Thursday, 11 April 2013


“It is my feeling that Time ripens all things; with Time all things are revealed; Time is the father of truth.” - François Rabelais

A pebble thrown into a serene pond will disrupt its quiet waters and start off a series of ripples that will travel a great distance across the whole surface of the body of water to eventually reach the distant shores. The perfect reflections on the water will be fractured and the ever-widening wavelets will add another dimension of beauty to the pond. So is the quiet life of routine that many of us lead: A still, quiet pond where all is familiar and ordered. And then, an unexpected event disrupts the routine, just like a pebble thrown in the pond.

The pebble that caused ripples in my life this week was an unexpected phone call at work from a person I had not heard from for more than 35 years – an old fellow student from my university days. I must confess that I have not kept up with my fellow students even though the relationships and friendships formed at the time were quite genuine and deep. A group of us, around a dozen, completed our first postgraduate degree together and then we nearly all went off and pursued further study. Our paths separated, we scattered across different institutions, in different states. I had heard of one or another of them over the years through mutual acquaintances or on the net, however, there was no “proper” contact.

The phone call earlier this week was quite a surprise. Its purpose was to inform me that a reunion was being planned. This is the first such event that I have ever been invited to and although I was quite pleased to learn of it and have no qualms about attending it, it made me think. We were a closely-knit group for at least two years, we had experienced a lot together and we had enjoyed some excellent times at university, at what was our prime. All of us in our young adulthood, full of enthusiasm, our lives ahead of us, our heads full of ideas and our hearts light, our life full of endless possibilities. Here we are now, all of us now at middle age, many of us contemplating retirement in the next few years. More than three decades have intervened. We have lived the better part of our working lives and have achieved what we have achieved, professionally. Are we ready to confront each other’s aged selves and thus, perhaps more importantly, acknowledge the passage of time over ourselves?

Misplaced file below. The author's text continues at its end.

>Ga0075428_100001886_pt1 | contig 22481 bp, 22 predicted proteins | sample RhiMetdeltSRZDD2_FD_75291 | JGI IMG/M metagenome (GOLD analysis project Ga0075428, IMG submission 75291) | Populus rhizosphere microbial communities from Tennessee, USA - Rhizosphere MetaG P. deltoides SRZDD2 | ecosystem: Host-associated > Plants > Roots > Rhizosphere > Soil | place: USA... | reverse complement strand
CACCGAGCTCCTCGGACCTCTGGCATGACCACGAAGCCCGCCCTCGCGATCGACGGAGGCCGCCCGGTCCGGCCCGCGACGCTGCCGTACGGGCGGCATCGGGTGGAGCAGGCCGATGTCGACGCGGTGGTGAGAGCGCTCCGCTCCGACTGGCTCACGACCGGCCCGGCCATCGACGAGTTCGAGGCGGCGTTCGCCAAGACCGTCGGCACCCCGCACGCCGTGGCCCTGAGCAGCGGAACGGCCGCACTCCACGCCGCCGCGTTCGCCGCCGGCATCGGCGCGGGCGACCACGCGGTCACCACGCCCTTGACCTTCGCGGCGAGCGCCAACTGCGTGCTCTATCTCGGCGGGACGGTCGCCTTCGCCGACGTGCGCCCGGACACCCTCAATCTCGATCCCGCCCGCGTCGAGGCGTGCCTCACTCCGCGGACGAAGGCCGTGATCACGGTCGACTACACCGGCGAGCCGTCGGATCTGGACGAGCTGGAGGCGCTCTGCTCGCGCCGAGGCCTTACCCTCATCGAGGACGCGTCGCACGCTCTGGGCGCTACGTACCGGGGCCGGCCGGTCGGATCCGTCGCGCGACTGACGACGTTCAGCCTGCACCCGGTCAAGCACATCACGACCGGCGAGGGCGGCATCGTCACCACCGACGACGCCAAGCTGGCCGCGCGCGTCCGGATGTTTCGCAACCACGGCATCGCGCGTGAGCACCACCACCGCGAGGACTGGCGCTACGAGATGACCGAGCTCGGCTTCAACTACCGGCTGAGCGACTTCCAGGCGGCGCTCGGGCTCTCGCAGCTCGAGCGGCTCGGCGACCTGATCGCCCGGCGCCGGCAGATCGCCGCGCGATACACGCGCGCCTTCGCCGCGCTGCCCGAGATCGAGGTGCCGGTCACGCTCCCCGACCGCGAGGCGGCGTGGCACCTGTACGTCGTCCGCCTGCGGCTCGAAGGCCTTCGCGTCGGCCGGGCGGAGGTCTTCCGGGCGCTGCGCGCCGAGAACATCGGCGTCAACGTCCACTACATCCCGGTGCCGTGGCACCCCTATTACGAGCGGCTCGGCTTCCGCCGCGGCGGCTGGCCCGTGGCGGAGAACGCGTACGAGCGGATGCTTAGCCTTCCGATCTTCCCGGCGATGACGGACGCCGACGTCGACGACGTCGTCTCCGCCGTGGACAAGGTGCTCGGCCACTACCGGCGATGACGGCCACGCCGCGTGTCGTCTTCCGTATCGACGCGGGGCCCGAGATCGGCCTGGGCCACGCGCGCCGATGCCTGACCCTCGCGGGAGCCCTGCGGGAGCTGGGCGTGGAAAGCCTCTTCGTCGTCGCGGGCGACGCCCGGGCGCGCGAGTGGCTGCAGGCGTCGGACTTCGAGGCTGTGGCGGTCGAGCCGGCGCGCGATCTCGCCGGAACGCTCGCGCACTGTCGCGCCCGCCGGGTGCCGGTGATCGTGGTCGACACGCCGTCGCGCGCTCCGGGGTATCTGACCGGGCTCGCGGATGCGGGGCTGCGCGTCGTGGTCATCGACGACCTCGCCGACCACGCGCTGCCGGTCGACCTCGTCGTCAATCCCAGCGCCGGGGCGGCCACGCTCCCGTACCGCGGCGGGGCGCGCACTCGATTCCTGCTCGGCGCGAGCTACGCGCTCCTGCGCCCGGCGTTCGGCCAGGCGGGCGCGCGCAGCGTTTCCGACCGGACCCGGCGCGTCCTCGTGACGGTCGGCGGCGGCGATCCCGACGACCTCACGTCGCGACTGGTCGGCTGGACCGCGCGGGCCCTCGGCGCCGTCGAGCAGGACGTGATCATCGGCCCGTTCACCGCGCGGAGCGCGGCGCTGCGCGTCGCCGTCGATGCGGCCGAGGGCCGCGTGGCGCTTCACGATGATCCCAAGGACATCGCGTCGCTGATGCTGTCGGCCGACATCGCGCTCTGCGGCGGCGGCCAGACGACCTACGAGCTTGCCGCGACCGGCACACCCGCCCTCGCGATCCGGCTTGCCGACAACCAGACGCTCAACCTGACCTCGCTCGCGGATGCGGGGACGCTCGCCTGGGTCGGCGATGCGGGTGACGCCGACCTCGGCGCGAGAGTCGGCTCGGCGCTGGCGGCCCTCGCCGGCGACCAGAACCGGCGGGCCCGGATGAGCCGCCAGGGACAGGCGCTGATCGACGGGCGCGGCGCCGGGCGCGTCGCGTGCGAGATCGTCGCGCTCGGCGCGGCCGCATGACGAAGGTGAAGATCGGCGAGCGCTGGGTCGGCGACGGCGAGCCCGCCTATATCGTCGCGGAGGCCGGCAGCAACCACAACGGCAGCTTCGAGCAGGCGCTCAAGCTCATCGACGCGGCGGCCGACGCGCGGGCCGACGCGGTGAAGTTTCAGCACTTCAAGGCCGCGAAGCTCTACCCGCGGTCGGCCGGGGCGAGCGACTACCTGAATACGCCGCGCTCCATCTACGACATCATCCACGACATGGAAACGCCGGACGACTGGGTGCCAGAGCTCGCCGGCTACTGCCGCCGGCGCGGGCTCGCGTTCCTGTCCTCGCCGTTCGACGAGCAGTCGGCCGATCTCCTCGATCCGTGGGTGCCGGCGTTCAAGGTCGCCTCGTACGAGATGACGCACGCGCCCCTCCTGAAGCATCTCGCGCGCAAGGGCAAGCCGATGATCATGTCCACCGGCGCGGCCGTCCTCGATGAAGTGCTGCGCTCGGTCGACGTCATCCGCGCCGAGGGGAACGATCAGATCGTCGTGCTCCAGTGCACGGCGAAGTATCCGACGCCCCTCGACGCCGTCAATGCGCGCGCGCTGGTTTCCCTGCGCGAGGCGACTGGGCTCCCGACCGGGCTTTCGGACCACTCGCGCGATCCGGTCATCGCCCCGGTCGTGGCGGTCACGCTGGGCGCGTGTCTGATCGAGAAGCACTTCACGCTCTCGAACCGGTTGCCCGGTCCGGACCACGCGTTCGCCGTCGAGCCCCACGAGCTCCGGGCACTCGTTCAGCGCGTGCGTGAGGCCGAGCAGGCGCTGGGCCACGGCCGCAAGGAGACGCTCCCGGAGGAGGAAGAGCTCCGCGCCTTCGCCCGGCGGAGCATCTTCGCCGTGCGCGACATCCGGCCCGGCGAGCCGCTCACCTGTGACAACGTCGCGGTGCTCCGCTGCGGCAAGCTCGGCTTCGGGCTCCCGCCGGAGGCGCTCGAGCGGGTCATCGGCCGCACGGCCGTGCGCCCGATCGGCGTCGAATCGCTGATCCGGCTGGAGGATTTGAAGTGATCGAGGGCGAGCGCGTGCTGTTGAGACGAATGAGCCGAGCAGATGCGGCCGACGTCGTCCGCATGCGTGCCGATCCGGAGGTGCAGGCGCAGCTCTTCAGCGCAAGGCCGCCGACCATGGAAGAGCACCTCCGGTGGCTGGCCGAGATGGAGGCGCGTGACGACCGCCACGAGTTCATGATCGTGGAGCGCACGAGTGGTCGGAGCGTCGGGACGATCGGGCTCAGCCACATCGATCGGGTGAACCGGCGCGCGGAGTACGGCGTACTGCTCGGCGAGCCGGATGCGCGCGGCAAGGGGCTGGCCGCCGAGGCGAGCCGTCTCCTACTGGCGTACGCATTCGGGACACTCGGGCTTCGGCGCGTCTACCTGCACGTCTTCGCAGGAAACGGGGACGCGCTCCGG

How old we feel is sometimes incongruent with our biological age. I have caught sight of myself in a mirror unawares and have been startled by the middle-aged man looking out at me. Who is this stranger looking at me? Especially so if I have been thinking young ideas at the time! Such is the nature of ageing and the passage of time. It touches us more and more with each passing day and when we awaken one morning we find ourselves quite old. Where has our life gone? How have the years passed? Where did we squander all of that precious time?

It is a good thing at such times when we reflect upon the passage of time to consider our lives and our achievements. How time has weathered us and has ground away the hard edges. How we have matured emotionally, spiritually, mentally – not only biologically. The success of this self-evaluation, is the consideration of our advancing age and diminishing years we look forward to, contrasted with our increased experience and wisdom. We live and gain each day something new to be added to our storehouse of memories, experiences, knowledge and personal inner space. Life is a wonderful gift and we should learn to appreciate it every living moment. The older we become the more precious is this gift of life. I look forward to seeing my old fellow students at the planned reunion because I will acknowledge not only the richness of their past lives, but I will also re-examine my own life and acknowledge its enrichment as time has washed over it.

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